It's especially pronounced on black and white backgrounds and on straight lines, which is why the Amsler Grid test is used to identify new problem spots. You're supposed to look at it every day. I have it as the background of my phone.

You can probably imagine the hilariously fun times I have trying to align objects in Powerpoint and other programs when straight lines look wavy.

Thankfully, I still have my right eye, the "good" eye, which lets me read and see details. The peripheral vision in the left eye is fine, too.

However, the worst part about PIC is the uncertainty of having a flare-up, a period when new holes, or spots, appear in the retina. Active spots show signs of inflammation and fluid buildup, which can permanently destroy vision. As soon as I see any dark spot in my eye, I have to nail it with treatment or risk more blindness.

Spots are usually treated with The World's Most Cringe-Inducing Procedure: needles to the eyeball. That's right: the doctors stick a needle into my eye and give an injection of steroids or substances like Avastin, which inhibit the growth of new blood vessels that can lead to bleeding. It actually sounds a lot worse than it is. The eye doesn't have a lot of nerves, so that combined with some numbing drops results in nothing more than a feeling of weird pressure and a grossly bloodshot eye for a week or so. But bonus: if you have it on Halloween, you can be an awesome zombie.

Flare-ups have an autoimmune component, but nobody really knows what triggers them. For me, it seems to happen in the winter and/or when I'm under more stress than usual. Celiac Disease also runs in my family, and my general practitioner suggested I try eating gluten free for a while to see if it helps.

I'm in the middle of a flare-up now, and it's in my right eye. The "good" eye. The one I'm relying on to read, look at people's faces, play video games, see stupid things on reddit, have a job, have a life. The spots I'm seeing are like a triangle grouped right around  my center of vision, just outside of it. I can see them creeping in as I write this post. If any one of them starts leaking, it could kill my vision forever. All I can really do is notice them when they appear and get to a retinal doctor as soon as possible. Other than "don't hang upside down or lift really heavy things," no one has any advice for me.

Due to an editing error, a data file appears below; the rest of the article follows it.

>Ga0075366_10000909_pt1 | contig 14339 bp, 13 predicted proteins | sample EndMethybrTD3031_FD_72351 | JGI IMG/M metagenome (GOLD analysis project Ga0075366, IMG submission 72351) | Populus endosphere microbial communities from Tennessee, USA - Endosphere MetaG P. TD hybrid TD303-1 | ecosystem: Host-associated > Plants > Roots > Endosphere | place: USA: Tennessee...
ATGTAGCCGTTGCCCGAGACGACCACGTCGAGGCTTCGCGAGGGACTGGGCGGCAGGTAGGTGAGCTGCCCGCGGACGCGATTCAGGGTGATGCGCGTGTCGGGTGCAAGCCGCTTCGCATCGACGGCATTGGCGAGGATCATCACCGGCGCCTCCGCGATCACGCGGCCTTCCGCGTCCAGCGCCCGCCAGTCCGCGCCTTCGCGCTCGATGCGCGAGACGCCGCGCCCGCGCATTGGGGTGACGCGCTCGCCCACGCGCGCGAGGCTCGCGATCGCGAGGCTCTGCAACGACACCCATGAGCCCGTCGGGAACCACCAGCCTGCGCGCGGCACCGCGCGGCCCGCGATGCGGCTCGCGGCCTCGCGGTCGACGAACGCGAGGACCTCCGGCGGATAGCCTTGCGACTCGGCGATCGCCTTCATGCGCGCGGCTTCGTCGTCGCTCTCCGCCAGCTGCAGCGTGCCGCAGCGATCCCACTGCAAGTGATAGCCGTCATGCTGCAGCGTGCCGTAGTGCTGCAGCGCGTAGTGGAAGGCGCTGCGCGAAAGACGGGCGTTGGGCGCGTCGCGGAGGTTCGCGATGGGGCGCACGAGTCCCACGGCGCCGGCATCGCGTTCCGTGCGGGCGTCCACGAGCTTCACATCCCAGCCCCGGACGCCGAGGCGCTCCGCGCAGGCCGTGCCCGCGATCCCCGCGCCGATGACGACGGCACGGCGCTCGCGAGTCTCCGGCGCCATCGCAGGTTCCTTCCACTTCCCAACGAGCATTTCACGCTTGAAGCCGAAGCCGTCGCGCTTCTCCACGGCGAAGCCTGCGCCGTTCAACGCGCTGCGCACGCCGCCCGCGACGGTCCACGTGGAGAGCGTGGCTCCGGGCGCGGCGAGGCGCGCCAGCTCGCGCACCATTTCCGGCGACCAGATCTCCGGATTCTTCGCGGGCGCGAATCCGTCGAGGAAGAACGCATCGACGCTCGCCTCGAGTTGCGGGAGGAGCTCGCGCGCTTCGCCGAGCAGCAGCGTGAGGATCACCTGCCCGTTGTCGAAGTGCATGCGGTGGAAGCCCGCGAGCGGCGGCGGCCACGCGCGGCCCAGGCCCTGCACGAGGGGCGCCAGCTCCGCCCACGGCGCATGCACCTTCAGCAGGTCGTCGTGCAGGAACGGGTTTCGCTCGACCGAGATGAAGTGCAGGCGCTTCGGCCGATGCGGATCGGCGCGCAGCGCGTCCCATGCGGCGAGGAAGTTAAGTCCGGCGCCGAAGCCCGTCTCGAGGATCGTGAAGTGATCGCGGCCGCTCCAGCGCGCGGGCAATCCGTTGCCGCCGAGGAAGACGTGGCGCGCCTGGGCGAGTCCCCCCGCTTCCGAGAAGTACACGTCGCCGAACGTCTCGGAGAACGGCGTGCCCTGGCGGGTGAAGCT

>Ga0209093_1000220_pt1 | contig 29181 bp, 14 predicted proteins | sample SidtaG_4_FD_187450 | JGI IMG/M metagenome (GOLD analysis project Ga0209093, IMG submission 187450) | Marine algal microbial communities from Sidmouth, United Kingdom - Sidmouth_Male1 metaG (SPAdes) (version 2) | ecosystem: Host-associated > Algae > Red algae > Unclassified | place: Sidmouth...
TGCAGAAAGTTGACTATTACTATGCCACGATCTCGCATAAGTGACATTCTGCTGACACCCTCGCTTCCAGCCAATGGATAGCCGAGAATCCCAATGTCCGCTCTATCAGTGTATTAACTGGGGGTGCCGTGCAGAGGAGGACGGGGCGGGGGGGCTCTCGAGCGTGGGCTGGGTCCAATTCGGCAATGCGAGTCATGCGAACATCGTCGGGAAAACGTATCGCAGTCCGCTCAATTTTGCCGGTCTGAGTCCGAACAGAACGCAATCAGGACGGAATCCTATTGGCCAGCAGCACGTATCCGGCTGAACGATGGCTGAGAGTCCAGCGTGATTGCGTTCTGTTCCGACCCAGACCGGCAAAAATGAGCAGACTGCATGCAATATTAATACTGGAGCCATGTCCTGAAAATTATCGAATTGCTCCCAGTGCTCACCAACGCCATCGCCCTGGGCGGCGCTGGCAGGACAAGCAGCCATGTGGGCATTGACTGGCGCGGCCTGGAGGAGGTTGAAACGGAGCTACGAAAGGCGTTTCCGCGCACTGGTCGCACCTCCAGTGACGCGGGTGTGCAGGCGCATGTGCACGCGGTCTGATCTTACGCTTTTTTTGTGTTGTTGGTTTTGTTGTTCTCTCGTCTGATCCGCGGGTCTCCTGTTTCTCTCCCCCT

The spots have gotten dramatically worse over the past few years. This picture compares my eye in 2001 (on the left) to 2013, a few days ago. Note all the white spots: they aren't supposed to be there. Most of them appear far from the fovea, the center of vision, which means I can't even detect the loss of vision. It's the ones close to the center that pose a threat.

I'm a visual person; I learn by reading. Almost all my work is reading and writing. I don't know what I'd do if I couldn't see words. I'd still have peripheral vision, though, which is far better than total blindness, and I'm grateful for dodging that. It runs in my family: my grandfather, my dad's father, went completely blind in his thirties and no one ever knew the cause.

So I'm headed to the doctor in just over an hour for a series of needles and injections and uncertainty. All I can do is hope for the best, appreciate the vision I still have, and share my story in case it helps anyone else out there who's as scared as I am.

That, or just wait for stem cell replacement to take off. Or cybernetic eyes. I want those.